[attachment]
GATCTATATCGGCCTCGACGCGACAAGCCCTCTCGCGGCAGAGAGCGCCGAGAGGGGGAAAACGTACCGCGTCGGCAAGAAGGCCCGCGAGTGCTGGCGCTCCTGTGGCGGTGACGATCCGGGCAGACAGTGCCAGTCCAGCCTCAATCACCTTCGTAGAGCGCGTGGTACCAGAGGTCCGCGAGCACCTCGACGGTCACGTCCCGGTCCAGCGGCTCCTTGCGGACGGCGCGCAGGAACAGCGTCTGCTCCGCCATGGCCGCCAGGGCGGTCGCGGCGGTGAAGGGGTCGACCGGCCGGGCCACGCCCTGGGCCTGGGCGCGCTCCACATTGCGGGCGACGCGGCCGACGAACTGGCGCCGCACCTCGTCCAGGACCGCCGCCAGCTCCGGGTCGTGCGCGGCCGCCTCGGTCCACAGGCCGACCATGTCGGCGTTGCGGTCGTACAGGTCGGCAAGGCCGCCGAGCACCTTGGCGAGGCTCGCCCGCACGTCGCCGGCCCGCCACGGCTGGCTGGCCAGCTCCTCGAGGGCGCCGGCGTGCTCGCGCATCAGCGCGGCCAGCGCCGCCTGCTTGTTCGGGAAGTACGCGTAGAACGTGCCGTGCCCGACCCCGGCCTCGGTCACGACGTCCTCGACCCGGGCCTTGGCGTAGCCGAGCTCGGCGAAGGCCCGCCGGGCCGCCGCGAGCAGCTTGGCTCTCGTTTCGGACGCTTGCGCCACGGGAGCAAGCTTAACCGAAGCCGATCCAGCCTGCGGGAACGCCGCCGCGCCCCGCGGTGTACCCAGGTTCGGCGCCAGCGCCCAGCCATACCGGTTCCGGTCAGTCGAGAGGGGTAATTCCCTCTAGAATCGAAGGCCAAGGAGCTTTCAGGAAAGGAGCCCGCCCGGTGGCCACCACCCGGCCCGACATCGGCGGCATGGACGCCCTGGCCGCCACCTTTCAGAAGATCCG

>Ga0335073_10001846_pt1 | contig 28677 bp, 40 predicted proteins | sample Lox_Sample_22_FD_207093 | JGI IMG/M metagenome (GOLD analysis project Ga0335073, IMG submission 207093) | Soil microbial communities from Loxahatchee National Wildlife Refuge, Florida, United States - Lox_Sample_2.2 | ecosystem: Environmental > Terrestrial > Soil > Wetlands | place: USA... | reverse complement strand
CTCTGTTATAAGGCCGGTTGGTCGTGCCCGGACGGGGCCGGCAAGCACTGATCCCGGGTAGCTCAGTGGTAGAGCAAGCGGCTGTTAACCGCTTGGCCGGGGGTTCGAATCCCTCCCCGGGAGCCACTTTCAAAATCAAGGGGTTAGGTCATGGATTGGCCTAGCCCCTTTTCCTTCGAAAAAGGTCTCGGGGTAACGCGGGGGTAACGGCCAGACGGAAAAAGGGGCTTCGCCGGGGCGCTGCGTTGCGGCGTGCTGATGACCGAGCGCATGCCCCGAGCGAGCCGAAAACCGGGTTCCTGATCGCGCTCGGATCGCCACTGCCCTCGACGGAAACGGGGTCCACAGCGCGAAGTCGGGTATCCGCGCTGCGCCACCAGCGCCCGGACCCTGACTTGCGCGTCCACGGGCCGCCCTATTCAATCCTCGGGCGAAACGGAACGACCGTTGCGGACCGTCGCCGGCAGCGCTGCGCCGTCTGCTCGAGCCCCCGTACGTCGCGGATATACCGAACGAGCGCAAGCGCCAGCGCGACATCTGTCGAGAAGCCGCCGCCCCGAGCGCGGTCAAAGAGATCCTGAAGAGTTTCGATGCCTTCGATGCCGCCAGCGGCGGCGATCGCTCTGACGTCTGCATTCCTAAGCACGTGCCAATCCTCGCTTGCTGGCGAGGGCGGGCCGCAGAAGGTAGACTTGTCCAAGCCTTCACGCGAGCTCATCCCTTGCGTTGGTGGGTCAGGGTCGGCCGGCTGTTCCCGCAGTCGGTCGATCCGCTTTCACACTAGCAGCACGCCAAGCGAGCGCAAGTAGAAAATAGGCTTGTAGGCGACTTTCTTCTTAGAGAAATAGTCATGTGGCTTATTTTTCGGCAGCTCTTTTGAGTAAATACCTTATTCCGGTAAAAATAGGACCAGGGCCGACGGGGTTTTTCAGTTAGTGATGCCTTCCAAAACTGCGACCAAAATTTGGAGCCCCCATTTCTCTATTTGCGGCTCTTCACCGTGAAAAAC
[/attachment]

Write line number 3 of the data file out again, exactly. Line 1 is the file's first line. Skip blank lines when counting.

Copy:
CTCTGTTATAAGGCCGGTTGGTCGTGCCCGGACGGGGCCGGCAAGCACTGATCCCGGGTAGCTCAGTGGTAGAGCAAGCGGCTGTTAACCGCTTGGCCGGGGGTTCGAATCCCTCCCCGGGAGCCACTTTCAAAATCAAGGGGTTAGGTCATGGATTGGCCTAGCCCCTTTTCCTTCGAAAAAGGTCTCGGGGTAACGCGGGGGTAACGGCCAGACGGAAAAAGGGGCTTCGCCGGGGCGCTGCGTTGCGGCGTGCTGATGACCGAGCGCATGCCCCGAGCGAGCCGAAAACCGGGTTCCTGATCGCGCTCGGATCGCCACTGCCCTCGACGGAAACGGGGTCCACAGCGCGAAGTCGGGTATCCGCGCTGCGCCACCAGCGCCCGGACCCTGACTTGCGCGTCCACGGGCCGCCCTATTCAATCCTCGGGCGAAACGGAACGACCGTTGCGGACCGTCGCCGGCAGCGCTGCGCCGTCTGCTCGAGCCCCCGTACGTCGCGGATATACCGAACGAGCGCAAGCGCCAGCGCGACATCTGTCGAGAAGCCGCCGCCCCGAGCGCGGTCAAAGAGATCCTGAAGAGTTTCGATGCCTTCGATGCCGCCAGCGGCGGCGATCGCTCTGACGTCTGCATTCCTAAGCACGTGCCAATCCTCGCTTGCTGGCGAGGGCGGGCCGCAGAAGGTAGACTTGTCCAAGCCTTCACGCGAGCTCATCCCTTGCGTTGGTGGGTCAGGGTCGGCCGGCTGTTCCCGCAGTCGGTCGATCCGCTTTCACACTAGCAGCACGCCAAGCGAGCGCAAGTAGAAAATAGGCTTGTAGGCGACTTTCTTCTTAGAGAAATAGTCATGTGGCTTATTTTTCGGCAGCTCTTTTGAGTAAATACCTTATTCCGGTAAAAATAGGACCAGGGCCGACGGGGTTTTTCAGTTAGTGATGCCTTCCAAAACTGCGACCAAAATTTGGAGCCCCCATTTCTCTATTTGCGGCTCTTCACCGTGAAAAAC